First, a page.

Jul. 7-9: I have been going to the Oregon Country Fair since 1997, but this is the first year I am writing about it. Why? Well, for a couple reasons. Firstly, I did not start writing for pleasure until a couple years ago when I started my blog. And besides that, for 19 of the last 20 years, I lived in Eugene, the town where the Fair happens (actually fifteen miles away), so it never felt like I was traveling.
Now that I have moved to Portland and have gone to the Fair, it has become part of my summer travels. The Oregon Country Fair is a three day festival that takes place in Veneta, a rural town outside of Eugene.
There are lots of summer festivals on the West Coast, but this one is unique enough and special enough that the most commonly asked question in Oregon is, “how do you get a pass to the Fair?”
“The pass” refers to the wristband that allows you to sleep over at the Fairgrounds. Some say the party only begins when the public leaves around 7 PM. I say the whole event is a party and the party simply continues once the public leaves.
Now I would not classify myself as a party-er per say, but I am a lover of events where creative and artistic people feel uninhibited enough to open their hearts and minds to see what can happen. In my humble opinion, that is what makes this fair so special and magical.
The booths and stages, all of which are wooden and quirky in nature, are built into the forest. No plastic pop up tents to be seen. All the crafts are handmade; no imports are allowed. For instance, a fence may have moons and stars at the top, carved out with a jigsaw. Very few straight edges exist at the Oregon Country Fair.
The food is fantastic for being out in the woods. Herbal elixirs on ice soothe our overheated selves who have been dancing for hours on end in the heat. Fresh donuts at 3 AM anyone? Four flavors even. Fruit shakes made in a blender powered by bicycle? Sure, that’s commonplace here! Tempura, falafel, Indian, Afghani, Thai, fancy coffee drinks 24 hours a day, and so much more.
For me the Fair would not be complete without a visit to Golden Avatar. They used to have a permanent restaurant down the street from where I lived and at some point. I was sad when the owners moved to California. Now my addiction gets resurrected each year.
The Music and Art
The music and art is unparalleled. In part because there are so many stages. There are over a dozen official stages, some of which have a focus like belly dancing or vaudeville. If you want to see jugglers standing on each other’s shoulders simultaneously taking off their shirts while juggling machetes, then come to the Fair. If African dance troops are your thing, you’ll find them at the Oregon Country Fair.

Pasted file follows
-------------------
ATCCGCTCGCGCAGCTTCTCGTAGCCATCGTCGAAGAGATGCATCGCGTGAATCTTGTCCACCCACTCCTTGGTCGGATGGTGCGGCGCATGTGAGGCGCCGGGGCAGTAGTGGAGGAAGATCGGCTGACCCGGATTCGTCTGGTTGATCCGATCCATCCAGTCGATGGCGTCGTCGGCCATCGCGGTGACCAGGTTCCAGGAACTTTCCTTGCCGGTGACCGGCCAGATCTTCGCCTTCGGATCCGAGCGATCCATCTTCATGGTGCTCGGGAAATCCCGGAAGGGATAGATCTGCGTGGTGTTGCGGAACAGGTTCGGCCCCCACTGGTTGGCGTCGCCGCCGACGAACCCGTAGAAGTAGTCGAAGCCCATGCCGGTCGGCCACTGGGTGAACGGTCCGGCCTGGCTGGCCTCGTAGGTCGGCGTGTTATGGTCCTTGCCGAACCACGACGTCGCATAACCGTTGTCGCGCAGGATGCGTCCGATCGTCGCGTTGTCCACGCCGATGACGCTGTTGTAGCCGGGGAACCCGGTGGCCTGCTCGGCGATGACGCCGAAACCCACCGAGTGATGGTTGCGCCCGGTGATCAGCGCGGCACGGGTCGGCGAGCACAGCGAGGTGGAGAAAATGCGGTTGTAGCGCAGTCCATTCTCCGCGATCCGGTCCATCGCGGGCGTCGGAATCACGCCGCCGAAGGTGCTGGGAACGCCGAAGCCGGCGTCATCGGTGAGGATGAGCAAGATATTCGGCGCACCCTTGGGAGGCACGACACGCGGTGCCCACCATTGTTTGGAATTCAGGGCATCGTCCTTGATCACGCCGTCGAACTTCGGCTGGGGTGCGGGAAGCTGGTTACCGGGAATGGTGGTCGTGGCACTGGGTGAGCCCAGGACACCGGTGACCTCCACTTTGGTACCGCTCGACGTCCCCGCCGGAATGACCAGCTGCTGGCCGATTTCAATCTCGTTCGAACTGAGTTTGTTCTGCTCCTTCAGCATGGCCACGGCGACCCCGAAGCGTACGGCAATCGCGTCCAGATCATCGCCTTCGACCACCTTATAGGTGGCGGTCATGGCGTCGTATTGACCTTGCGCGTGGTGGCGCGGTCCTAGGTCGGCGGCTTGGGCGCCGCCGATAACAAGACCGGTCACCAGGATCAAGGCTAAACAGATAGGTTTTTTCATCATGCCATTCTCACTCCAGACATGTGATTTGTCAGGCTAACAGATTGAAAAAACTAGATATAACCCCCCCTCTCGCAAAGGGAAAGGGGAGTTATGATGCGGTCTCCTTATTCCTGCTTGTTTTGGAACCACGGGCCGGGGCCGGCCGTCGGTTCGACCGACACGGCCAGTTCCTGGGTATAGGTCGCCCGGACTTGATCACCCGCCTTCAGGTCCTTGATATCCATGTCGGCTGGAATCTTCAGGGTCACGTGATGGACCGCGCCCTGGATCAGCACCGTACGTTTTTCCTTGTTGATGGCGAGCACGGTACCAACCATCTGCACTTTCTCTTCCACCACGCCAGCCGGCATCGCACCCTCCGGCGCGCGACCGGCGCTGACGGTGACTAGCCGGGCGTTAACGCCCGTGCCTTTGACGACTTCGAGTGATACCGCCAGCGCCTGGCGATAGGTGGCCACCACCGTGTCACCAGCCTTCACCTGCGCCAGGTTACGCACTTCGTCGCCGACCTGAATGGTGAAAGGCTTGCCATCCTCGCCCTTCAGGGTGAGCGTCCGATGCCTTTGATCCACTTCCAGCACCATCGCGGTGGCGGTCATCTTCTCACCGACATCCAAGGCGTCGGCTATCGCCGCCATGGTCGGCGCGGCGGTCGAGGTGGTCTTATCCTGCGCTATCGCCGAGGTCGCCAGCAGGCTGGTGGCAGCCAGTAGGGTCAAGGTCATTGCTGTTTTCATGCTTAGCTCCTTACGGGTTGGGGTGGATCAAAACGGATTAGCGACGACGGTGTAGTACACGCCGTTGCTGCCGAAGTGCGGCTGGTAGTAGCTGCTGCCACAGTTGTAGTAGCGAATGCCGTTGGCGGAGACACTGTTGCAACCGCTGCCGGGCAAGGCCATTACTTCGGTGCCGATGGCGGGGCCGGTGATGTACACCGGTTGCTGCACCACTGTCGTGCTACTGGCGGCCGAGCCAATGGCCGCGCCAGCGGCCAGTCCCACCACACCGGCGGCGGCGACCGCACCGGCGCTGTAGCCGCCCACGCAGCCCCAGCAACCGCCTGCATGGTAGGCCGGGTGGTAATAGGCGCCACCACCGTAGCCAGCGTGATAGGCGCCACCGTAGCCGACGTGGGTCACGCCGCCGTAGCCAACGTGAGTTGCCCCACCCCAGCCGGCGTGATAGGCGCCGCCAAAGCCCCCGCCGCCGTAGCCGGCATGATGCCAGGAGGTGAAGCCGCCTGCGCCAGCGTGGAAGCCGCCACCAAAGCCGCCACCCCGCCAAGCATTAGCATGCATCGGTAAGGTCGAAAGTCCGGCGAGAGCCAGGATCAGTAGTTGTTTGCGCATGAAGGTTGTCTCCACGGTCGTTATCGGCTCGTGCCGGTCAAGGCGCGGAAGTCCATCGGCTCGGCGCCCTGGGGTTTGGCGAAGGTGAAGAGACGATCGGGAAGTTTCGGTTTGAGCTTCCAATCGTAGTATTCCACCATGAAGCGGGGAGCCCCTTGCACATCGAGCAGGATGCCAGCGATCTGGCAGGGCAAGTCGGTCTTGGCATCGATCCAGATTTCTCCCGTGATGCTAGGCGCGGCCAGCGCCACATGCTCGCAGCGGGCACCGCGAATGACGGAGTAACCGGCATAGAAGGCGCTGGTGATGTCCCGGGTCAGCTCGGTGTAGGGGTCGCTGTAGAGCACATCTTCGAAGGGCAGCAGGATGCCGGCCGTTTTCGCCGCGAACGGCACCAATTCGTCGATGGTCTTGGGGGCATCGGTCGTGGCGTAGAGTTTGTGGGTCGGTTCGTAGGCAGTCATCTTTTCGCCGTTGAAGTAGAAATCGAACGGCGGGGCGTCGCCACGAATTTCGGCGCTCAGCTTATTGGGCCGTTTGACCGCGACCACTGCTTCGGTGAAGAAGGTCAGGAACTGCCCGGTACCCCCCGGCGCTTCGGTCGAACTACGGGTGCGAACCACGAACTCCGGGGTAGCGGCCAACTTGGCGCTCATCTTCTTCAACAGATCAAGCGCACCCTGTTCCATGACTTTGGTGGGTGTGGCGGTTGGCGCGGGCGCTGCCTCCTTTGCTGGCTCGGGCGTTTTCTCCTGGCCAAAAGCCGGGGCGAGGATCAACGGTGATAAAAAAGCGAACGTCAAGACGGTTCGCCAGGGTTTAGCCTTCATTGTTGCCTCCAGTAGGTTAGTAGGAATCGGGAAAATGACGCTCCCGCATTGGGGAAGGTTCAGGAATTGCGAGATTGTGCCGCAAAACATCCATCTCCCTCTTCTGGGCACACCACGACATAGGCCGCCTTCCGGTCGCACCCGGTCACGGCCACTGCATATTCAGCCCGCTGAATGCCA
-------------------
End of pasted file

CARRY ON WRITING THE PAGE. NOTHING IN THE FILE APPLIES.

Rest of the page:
Some years I focus on what I want to see and rush around to catch specific acts. Other years I let the energy of the day carry me along. That could take me on a parade of Brazilian drummers following a dragon or could have me sitting underneath a tree in the Love Lounge, where people are singing and practicing sacred geometry. This year was more about letting the energy of the day guide me.
There are a few musical experiences I make sure to seek out every year. Chris Chandler is nothing short of a genius in my mind. He mixes witty prose with some of the best backup musicians around and really gets the audience contemplating. Jaya Lakshmi performs an electronic kirtan Friday night called Kirtronica. You can zone out or get into the groove and start moving in a trancelike state. Either way, her sweet voice and Indian chants touch me deeply.
And perhaps my favorite music is the impromptu music that evolves in front of the fire at Entertainment Camp. It seems to not even get going until 1 AM and if you have the energy to stay up until dawn, you will be witness to some awesome music. Entertainers and other Fairgoers take turns playing guitar and singing and it all unfolds in such an organic way. Nobody is there to direct, but somehow everybody gets a turn. No egos at play, just a desire to share beautiful music.
Now you must be wondering about all the dirty, sweaty fair goers. Have no fear, the Ritz is the place to go to get clean. It is about 2,000 square feet and contains rows of showers, two large saunas (each one can hold dozens of people), private showers, and even a claw foot bathtub for the extra indulgent. And a mosaic fire pit which is populated by naked people drying off and listening to the live bands. The musicians just may be nude as well) I say that if the Ritz ceased to exist, the Fair would cease to exist.
Babies go to the Fair, 80 year olds go to the Fair, and everyone in between does as well. Some people have been going since they were in utero. And by the time they are fifteen, they have attended sixteen Fairs. Unlike Burning Man, which I have not been to, this is family event. I have been taking my son since he was two. When he was a teenager, I brought his friends.
The Oregon Country Fair has about 18,000 people with wristbands and about 20,000 people who visit each of the three days. So if you seek tranquility, I can assure you this is not the place to get it. It almost becomes a contest of who got the least sleep, how over stimulated you got, and how long it took you to recover.
The Fair Magic
I have been going long enough and have felt the magic enough times that this event has woven itself into my life. It is always on the weekend following July 4th. To me it signifies the beginning of summer and what an open spirit can bring to the world. I find that the vibration from the Fair is often enough to set the tone for the summer that follows.
Whether you have a pass or not, the Fair is a must do for people who are relatively close to Oregon or visiting in the summer. For a Fair virgin, it can truly be a once in a lifetime experience.